Intermediate High speakers are able to converse with ease and confidence when dealing with the routine tasks and social situations of the Intermediate level. They are able to handle successfully uncomplicated tasks and social situations requiring an exchange of basic information related to their work, school, recreation, particular interests, and areas of competence.
Speakers at the Intermediate Mid sublevel are able to handle successfully a variety of uncomplicated communicative tasks in straightforward social situations. Conversation is generally limited to those predictable and concrete exchanges necessary for survival in the target culture. These include personal information related to self, family, home, daily activities, interests and personal preferences, as well as physical and social needs, such as food, shopping, travel, and lodging.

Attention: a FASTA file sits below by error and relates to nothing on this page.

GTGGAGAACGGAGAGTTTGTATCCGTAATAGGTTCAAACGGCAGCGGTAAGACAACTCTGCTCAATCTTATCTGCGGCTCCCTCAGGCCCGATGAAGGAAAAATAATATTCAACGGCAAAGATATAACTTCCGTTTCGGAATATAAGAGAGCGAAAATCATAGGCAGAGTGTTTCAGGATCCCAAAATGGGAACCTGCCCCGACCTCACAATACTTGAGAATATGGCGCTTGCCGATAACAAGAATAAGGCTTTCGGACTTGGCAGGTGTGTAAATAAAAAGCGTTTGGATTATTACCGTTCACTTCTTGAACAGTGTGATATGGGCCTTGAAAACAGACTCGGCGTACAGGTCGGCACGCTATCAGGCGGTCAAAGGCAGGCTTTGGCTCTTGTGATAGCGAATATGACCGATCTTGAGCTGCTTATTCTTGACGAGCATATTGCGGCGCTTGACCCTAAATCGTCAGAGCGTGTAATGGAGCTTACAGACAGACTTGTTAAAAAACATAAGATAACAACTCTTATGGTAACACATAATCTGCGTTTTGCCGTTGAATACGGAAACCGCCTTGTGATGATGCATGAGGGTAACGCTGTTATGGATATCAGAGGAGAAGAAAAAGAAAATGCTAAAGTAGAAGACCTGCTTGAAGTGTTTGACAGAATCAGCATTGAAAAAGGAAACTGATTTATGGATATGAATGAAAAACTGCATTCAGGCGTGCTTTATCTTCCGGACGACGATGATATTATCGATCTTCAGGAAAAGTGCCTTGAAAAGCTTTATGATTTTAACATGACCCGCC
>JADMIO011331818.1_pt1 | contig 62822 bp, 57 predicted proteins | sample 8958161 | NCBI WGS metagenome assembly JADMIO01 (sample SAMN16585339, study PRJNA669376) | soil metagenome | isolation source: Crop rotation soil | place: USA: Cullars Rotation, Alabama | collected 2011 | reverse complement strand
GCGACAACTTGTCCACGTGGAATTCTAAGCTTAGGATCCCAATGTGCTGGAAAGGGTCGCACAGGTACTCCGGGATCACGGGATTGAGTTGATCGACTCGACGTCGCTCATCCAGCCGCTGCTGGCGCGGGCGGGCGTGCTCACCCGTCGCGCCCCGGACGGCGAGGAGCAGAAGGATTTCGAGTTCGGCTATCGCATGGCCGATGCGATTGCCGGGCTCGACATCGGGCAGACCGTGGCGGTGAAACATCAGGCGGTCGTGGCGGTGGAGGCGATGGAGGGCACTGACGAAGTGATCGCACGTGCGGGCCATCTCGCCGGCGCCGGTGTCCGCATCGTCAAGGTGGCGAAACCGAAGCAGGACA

Speakers at the Intermediate Low sublevel are able to handle successfully a limited number of uncomplicated communicative tasks by creating with the language in straightforward social situations. Conversation is restricted to some of the concrete exchanges and predictable topics necessary for survival in the target-language culture. These topics relate to basic personal information; for example, self and family, some daily activities and personal preferences, and some immediate needs, such as ordering food and making simple purchases. At the Intermediate Low sublevel, speakers are primarily reactive and struggle to answer direct questions or requests for information. They are also able to ask a few appropriate questions. Intermediate Low speakers manage to sustain the functions of the Intermediate level, although just barely.
Novice-level speakers can communicate short messages on highly predictable, everyday topics that affect them directly. They do so primarily through the use of isolated words and phrases that have been encountered, memorized, and recalled. Novice-level speakers may be difficult to understand even by the most sympathetic interlocutors accustomed to non-native speech.